Written by Evan Engelhart
Lakeside’s First Elementary School Built 1883, closed 1912. Became a house; still in use.
On the northeast corner of Cedar Avenue and East Seventh Street sits a gray cottage. In 1883, Lakeside set aside three lots at this corner to be sold for $1 to the Danbury Township Board of Education. The school house erected here in 1883 was Lakeside’s first elementary school, serving children until the stone school at Maple Avenue opened in 1912.
The elementary school on this site was sold to a local contractor, George Pettibone, who turned the building 90 degrees (the west side became the north side) and made it a house for his family of four children. The cottage at 663 Cedar is Lakeside’s first elementary school. (George Pettibone was the contractor for Lakeside’s first pavilion built in 1909 at the dock.)
Lakeside High School Built 1891, closed 1912. Building remodeled to a house; razed in 2003.
Built in 1891, Lakeside High School was the first high school for Danbury Peninsula until the stone school opened in 1912. The main floor was supported by black walnut timbers and it had 12-foot ceilings. The first graduation from this school was held in Bradley Temple in 1892, with four girls graduating. The building was converted to a house after its use as a high school and eventually demolished in 2003.
Lakeside Intermediate School Opened 1900 in former church, closed 1912.
Prior to 1875, Methodists in the Danbury Peninsula area met in a small frame one-room chapel without a steeple built in 1860. This church was located on the north side of Route163, just west of what is now Hartshorn Road. After Lakeside was established, the small Methodist Episcopal congregation built a chapel in Lakeside at the NW corner of Maple Avenue and Third Street in 1875, Heritage Hall.
The Methodist congregation sold their former chapel on Route 163 to the Congregational Church. In 1894, the Congregational Church moved the former Methodist chapel from Route 163 about one mile east to the lot immediately east of the K.I. transformer station, now an empty lot. The members of the Congregational Church worshipped at the chapel located here until 1900 when they built their present stone church in Marblehead.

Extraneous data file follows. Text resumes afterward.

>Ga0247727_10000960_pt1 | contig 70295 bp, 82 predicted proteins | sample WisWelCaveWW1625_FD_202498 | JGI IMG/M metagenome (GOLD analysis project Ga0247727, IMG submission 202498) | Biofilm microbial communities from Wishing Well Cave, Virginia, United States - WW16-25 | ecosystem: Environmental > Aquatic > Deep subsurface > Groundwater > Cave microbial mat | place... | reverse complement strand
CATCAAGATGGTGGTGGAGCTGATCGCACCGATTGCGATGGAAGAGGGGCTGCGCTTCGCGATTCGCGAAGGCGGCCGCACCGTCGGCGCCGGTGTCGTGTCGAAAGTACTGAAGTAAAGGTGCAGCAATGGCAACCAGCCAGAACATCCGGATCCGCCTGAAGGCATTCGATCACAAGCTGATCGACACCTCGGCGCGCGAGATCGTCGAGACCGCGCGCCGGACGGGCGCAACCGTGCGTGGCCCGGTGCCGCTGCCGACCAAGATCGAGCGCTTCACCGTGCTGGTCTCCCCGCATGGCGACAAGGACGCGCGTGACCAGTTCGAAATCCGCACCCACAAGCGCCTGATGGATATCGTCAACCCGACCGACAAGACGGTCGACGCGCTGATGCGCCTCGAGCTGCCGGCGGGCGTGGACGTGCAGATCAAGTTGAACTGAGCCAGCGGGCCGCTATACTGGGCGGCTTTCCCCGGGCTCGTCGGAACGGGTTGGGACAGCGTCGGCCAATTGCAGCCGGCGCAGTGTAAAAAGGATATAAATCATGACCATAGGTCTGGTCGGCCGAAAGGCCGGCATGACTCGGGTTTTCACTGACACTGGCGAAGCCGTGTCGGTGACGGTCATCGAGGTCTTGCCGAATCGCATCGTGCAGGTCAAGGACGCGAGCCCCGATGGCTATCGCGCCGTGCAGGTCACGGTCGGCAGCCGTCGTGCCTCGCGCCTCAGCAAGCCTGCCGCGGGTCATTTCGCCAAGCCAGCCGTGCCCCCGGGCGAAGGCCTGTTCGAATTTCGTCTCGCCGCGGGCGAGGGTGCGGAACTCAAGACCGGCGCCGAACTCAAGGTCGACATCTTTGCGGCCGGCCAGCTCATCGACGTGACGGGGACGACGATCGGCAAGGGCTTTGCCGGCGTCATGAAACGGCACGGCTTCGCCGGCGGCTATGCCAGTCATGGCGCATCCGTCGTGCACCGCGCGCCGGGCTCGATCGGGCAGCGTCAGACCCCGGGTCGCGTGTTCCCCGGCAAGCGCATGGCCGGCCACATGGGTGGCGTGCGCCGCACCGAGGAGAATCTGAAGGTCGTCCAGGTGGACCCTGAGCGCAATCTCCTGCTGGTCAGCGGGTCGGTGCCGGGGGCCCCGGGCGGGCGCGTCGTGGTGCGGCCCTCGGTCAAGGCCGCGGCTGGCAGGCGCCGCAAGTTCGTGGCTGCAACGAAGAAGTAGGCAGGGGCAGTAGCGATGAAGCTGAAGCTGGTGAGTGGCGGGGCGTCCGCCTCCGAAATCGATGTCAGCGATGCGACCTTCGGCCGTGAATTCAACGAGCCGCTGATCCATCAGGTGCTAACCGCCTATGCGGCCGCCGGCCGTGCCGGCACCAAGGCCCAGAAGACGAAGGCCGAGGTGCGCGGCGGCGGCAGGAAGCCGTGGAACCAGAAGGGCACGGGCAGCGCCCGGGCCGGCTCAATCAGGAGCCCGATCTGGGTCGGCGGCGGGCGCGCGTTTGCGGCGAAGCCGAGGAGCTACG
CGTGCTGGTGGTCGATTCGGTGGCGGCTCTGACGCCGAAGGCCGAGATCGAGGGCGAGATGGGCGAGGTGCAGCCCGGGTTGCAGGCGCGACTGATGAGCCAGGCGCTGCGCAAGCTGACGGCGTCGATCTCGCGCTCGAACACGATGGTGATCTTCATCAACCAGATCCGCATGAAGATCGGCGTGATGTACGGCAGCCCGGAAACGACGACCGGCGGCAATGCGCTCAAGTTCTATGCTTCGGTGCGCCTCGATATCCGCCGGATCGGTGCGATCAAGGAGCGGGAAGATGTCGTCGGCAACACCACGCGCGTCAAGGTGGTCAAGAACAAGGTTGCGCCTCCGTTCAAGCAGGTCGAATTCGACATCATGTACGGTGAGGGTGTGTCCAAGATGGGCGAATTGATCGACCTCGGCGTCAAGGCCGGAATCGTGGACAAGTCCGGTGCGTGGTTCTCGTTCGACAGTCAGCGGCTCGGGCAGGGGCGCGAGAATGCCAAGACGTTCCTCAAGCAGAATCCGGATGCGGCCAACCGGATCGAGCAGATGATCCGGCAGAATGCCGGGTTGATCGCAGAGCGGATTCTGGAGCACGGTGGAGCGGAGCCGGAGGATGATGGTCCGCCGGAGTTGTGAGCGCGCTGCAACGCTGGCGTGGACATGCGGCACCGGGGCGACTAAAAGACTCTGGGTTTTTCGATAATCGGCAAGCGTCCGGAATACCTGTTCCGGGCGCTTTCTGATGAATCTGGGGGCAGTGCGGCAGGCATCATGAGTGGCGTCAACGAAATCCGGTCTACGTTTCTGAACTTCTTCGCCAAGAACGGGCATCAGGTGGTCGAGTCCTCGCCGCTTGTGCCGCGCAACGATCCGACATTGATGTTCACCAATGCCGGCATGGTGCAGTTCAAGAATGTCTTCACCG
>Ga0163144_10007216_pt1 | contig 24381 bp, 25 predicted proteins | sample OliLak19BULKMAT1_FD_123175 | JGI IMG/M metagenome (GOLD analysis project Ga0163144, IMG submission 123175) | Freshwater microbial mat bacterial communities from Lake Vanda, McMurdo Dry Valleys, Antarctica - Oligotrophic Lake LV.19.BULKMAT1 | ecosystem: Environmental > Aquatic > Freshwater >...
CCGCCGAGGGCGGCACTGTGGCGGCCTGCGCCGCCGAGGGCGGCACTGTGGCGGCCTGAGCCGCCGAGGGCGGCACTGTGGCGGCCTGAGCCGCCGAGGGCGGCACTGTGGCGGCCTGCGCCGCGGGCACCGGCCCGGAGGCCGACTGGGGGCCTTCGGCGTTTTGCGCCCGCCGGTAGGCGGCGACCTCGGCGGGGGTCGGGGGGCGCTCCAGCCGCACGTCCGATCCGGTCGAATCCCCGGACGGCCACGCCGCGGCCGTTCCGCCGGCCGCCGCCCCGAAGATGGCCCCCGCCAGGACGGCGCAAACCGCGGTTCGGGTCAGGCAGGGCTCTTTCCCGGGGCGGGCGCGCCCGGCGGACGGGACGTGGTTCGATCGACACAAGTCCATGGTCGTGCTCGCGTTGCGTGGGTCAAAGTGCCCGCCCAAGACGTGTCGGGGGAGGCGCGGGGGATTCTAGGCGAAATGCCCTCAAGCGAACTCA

By 1900, Lakeside was a booming year-round community with many merchant class families involved in various businesses in Lakeside and Marblehead. With Lakeside’s elementary school on Cedar Avenue being overcrowded, The Danbury Board of Education purchased and remodeled the former Congregational Church on Route 163 for use as an Intermediate School. The building served this capacity until 1912, when the stone school opened.
After being owned by the Carroll Brothers for some time, the building was converted into a duplex, then remodeled again into a single dwelling purchased in 1970 by Betty Buhrow.
In 1999, when the Lakeside Association was starting to expand the south parking lot, they bought Buhrow’s house. Lakeside sold the house to a contractor who moved the house in 2000 to the lot at 640 Oak Avenue. So, the building that started out as a Methodist Chapel in 1860 is located in Lakeside today as a single family cottage.
Stone School House Built 1912, closed 1956. Still standing today.
By 1912, Lakeside decided to consolidate all three schools (elementary, intermediate, and high school), leading to the construction of the school house built of native limestone from the quarry. The school housed six classrooms, for 1st through 12th grade. Almost from the beginning, the building was overcrowded. It was used for grades 9 to 12 for only 11 years, when current day Danbury High School opened on Route 163 in 1923.